Common Myths and Misconceptions
This is a Western media myth! Rhino horn is used for various medicinal and ornamental purposes in Asia, and this use is deeply entrenched in several Eastern cultures and traditions.
The illegal trade is driven by the high price for rhino horn. The price is unnecessarily high because a worldwide trade ban has made rhino horn artificially scarce. Many of the people involved in the trade are simply responding to market signals.
You can cut or shave most of the horn off a live rhino without causing it any serious harm, and it grows back again. Since rhino horn is made of keratin, this is similar to having a haircut or cutting fingernails. At least one rhino species, Africa’s southern white rhino, can be easily and profitably farmed for its horn.
The use of horn in Traditional Chinese Medicine is cultural, and dates back thousands of years. Whether rhino horn can be scientifically proven to work as medicine is most likely irrelevant to those who use it. A large portion of the world’s human population uses healing systems other than the science-based Western pharmaceutical approach, and those people believe that they have the right to do so.
Rhino horn is more than just a medicine – it is a cultural icon and precious commodity that continues to rise in value because it is being treated as a non-renewable resource. Rhinos are also threatened by other factors (such as habitat loss), and the best way to ensure their future is to make live rhinos as economically valuable as possible to the people who actually control their destiny.
We have no idea what it would take to achieve this or if this is even possible. Although we can try educational and media campaigns, we do not know how much these would cost to be effective, nor do we know whether we can realistically fund such campaigns. There are already captive breeding programmes for African white rhinos in China, suggesting that at least some Asian consumers are unlikely to change their preferences anytime soon.
Analysis of the rhino horn market suggests that it shares similar demand characteristics to products such as alcohol and illegal drugs. Bans on such products are unenforceable – they simply result in much higher prices and ensure that all trade is handled by organized crime syndicates. These syndicates typically co-opt corrupt government officials to help them, thereby ensuring that such bans can never succeed.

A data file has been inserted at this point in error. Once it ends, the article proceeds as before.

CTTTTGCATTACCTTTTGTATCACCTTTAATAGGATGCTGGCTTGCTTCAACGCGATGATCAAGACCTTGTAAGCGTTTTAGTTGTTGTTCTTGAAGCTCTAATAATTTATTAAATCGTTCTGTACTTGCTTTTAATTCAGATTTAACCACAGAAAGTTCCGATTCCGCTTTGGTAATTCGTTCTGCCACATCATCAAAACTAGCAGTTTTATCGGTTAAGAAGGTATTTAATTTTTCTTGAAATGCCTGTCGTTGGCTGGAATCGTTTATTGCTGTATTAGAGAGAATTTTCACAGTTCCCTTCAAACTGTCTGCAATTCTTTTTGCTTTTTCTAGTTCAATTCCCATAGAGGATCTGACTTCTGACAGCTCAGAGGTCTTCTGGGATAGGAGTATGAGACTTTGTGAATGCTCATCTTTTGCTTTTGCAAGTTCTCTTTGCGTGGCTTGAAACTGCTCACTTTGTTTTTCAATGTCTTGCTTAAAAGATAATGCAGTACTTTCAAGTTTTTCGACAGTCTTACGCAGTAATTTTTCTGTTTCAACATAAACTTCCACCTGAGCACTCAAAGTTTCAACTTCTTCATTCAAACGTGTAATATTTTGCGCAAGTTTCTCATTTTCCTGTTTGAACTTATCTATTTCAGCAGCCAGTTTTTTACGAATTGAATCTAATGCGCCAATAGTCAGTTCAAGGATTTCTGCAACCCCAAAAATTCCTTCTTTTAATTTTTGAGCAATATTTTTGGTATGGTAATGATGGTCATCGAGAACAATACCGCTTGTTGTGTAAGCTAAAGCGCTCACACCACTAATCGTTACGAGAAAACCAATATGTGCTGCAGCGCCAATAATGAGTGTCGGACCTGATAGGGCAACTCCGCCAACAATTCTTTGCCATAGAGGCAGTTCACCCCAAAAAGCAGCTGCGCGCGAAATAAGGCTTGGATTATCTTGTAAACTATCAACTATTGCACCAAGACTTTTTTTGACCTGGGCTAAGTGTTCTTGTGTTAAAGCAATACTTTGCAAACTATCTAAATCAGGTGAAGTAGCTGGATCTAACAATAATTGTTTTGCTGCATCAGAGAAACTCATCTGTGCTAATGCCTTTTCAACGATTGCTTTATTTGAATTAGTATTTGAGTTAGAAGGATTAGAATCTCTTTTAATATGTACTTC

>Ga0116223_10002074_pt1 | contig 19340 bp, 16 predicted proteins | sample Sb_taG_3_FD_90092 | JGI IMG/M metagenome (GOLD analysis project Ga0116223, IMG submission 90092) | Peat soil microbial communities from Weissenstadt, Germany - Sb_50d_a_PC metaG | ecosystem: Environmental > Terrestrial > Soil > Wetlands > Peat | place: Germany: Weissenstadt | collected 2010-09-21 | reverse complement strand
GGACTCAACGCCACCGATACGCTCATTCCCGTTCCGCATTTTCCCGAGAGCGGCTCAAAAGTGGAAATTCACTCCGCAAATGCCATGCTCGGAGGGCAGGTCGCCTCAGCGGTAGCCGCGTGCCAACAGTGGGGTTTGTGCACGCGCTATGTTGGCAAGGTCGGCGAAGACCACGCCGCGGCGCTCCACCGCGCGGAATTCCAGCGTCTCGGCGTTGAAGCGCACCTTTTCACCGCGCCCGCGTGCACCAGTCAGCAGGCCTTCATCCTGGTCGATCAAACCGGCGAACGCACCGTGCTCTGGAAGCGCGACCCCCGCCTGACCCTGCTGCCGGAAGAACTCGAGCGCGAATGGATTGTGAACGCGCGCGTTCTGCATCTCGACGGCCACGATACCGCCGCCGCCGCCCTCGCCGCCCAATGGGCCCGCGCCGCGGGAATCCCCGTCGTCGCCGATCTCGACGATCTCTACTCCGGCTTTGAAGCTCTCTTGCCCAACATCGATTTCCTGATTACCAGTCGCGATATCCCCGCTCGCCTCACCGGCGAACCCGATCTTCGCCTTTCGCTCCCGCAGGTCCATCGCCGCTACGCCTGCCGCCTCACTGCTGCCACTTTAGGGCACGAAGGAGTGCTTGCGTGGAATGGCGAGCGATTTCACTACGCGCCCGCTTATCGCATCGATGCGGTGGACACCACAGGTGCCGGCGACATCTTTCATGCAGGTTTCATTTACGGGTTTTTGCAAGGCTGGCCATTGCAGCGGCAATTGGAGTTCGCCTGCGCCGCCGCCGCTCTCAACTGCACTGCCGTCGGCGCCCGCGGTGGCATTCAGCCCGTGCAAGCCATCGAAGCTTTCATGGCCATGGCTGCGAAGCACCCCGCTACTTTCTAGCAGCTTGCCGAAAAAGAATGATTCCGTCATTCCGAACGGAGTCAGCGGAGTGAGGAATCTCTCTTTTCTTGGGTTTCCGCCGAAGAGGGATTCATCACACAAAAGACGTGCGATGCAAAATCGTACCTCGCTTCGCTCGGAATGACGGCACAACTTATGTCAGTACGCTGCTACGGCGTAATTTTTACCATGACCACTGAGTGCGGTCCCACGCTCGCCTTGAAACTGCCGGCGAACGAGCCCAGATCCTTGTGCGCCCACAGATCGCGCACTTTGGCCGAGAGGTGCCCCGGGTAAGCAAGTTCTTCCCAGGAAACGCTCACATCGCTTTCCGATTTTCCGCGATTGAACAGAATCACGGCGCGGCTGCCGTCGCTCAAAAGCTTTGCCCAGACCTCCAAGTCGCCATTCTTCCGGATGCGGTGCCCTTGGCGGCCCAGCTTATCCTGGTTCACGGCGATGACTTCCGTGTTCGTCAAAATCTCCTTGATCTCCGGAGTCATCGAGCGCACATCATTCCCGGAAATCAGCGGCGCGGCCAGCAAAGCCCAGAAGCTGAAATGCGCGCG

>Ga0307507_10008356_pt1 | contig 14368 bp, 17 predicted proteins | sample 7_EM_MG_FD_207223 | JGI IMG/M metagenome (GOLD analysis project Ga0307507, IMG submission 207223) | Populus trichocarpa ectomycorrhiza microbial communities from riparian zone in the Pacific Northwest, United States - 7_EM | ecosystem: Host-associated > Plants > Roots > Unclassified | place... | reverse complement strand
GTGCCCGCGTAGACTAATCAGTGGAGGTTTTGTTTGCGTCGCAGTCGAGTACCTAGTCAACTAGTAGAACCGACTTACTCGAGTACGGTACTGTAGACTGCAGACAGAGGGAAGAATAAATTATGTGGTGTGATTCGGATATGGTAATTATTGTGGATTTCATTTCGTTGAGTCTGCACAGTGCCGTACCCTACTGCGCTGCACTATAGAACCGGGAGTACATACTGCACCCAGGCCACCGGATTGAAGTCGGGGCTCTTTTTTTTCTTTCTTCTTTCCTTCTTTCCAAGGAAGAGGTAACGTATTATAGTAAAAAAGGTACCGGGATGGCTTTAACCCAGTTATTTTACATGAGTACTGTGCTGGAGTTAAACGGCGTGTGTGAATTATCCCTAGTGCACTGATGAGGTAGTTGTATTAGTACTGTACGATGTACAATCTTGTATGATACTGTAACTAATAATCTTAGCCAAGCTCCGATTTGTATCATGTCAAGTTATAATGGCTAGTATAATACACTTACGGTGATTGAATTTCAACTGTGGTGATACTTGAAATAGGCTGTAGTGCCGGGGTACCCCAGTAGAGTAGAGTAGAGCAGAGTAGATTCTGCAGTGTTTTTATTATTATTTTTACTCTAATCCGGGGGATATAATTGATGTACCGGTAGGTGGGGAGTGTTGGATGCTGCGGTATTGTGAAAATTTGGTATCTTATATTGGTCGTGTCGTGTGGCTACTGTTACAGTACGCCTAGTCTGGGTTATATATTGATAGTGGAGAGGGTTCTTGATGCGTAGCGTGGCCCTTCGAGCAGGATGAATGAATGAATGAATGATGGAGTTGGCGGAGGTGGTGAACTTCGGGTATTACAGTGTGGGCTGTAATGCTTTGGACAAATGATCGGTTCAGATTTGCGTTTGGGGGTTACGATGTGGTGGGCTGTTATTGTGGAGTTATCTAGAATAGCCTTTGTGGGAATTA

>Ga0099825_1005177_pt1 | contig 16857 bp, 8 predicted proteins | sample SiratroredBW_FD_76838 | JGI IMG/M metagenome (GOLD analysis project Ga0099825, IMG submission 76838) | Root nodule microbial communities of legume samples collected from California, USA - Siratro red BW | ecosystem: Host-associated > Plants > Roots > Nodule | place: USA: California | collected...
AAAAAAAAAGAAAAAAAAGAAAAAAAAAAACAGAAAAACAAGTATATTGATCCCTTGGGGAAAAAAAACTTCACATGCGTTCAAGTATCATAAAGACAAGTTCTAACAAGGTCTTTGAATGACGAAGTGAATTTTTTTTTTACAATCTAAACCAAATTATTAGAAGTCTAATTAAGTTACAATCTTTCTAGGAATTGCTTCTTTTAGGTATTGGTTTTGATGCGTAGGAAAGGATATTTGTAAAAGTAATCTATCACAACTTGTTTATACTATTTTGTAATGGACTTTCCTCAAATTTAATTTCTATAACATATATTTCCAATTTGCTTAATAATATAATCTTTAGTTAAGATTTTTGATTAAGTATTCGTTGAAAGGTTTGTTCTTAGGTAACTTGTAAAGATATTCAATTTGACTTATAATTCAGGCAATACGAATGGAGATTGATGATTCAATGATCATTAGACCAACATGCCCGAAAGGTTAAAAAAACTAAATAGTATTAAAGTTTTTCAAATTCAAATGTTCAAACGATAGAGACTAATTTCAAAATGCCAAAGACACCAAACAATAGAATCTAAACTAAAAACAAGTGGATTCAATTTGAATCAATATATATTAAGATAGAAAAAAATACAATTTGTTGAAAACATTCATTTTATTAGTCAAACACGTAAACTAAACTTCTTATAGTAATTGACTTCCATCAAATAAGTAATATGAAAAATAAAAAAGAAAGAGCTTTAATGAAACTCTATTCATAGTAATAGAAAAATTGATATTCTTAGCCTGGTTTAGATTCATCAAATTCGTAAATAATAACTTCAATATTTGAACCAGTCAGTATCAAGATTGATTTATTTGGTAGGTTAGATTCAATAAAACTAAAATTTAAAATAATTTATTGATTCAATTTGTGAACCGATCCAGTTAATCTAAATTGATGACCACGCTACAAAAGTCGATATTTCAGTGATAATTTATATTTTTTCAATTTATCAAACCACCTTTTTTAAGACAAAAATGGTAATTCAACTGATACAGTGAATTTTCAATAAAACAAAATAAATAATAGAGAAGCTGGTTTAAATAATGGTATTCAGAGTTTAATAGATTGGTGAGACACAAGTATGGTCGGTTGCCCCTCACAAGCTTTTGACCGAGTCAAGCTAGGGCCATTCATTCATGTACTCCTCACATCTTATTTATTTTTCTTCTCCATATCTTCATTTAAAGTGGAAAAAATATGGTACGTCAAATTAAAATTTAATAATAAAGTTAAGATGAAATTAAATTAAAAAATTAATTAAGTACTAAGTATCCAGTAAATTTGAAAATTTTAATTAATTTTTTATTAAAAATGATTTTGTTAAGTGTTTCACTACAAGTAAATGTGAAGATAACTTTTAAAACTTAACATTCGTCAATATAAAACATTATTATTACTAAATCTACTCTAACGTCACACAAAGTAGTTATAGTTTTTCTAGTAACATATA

The ivory market is quite different from the rhino horn market, so it is wrong to make a direct comparison. Even so, the long-term success of the ivory ban remains highly questionable.
Severe punishments can backfire. Judges demand better evidence to successfully prosecute such cases and are more likely to dismiss them if evidence is flimsy. High penalties are useless if the probability of getting caught and convicted is low. The best deterrents for poachers are 1) early detection before they even get to a rhino and 2) a lower market price for rhino horn.
Given the right incentives, the private sector is typically more efficient than government agencies at producing and protecting commercially valuable species such as rhinos .
The only barrier for a legitimate rhino horn market is the United Nations Convention on International Trade in Endangered Species (CITES) and related national laws and restrictions. Remove these barriers and there will most likely be a thriving legal market for horn, as indicated by the current high black market prices.
This is an illogical claim to make for any renewable resource that can be legally owned and physically protected. Rising demand leads to rising prices and increased economic incentives to protect and breed more rhinos. However, with a legal trade the increased supply of horn will most likely cause prices to drop.
African horn is at least a partial substitute for Asian horn. Economics teaches us that an increase in the supply of African rhino horn will most likely make it relatively cheaper than Asian horn, thereby displacing some of the existing demand for it. This will help protect Asian rhinos, not threaten them.
There are many precedents for successful, sustainable legal trading regimes that don’t threaten most wild populations of a species. Examples include deer farming for velvet (antlers) in New Zealand, wool harvesting from wild viçunas in South America, ostrich farming, crocodile farming and the most obvious analogy – sheep farming. Rhinos can be easily farmed, ranched and/or harvested in the wild and the resultant production could out-compete most of the supply from illegal poaching.
It is, in fact, most probably more risky to continue with a ban that has consistently failed for more than three decades, and which has no successful precedent.